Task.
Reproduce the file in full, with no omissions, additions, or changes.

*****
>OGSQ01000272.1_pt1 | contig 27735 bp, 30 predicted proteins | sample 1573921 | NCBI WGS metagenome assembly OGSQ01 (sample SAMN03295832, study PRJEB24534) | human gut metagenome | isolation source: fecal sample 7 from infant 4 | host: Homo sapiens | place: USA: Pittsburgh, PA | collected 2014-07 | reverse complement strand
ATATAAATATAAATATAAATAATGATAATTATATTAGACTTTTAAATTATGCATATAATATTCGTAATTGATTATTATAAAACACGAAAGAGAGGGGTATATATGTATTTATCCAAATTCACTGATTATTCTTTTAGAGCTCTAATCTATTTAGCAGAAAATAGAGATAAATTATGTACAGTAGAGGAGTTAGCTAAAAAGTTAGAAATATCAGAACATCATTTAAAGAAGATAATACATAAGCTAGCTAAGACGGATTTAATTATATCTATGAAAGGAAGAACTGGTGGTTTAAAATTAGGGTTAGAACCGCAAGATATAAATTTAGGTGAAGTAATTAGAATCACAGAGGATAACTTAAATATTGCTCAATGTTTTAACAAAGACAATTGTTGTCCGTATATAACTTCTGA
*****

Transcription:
>OGSQ01000272.1_pt1 | contig 27735 bp, 30 predicted proteins | sample 1573921 | NCBI WGS metagenome assembly OGSQ01 (sample SAMN03295832, study PRJEB24534) | human gut metagenome | isolation source: fecal sample 7 from infant 4 | host: Homo sapiens | place: USA: Pittsburgh, PA | collected 2014-07 | reverse complement strand
ATATAAATATAAATATAAATAATGATAATTATATTAGACTTTTAAATTATGCATATAATATTCGTAATTGATTATTATAAAACACGAAAGAGAGGGGTATATATGTATTTATCCAAATTCACTGATTATTCTTTTAGAGCTCTAATCTATTTAGCAGAAAATAGAGATAAATTATGTACAGTAGAGGAGTTAGCTAAAAAGTTAGAAATATCAGAACATCATTTAAAGAAGATAATACATAAGCTAGCTAAGACGGATTTAATTATATCTATGAAAGGAAGAACTGGTGGTTTAAAATTAGGGTTAGAACCGCAAGATATAAATTTAGGTGAAGTAATTAGAATCACAGAGGATAACTTAAATATTGCTCAATGTTTTAACAAAGACAATTGTTGTCCGTATATAACTTCTGA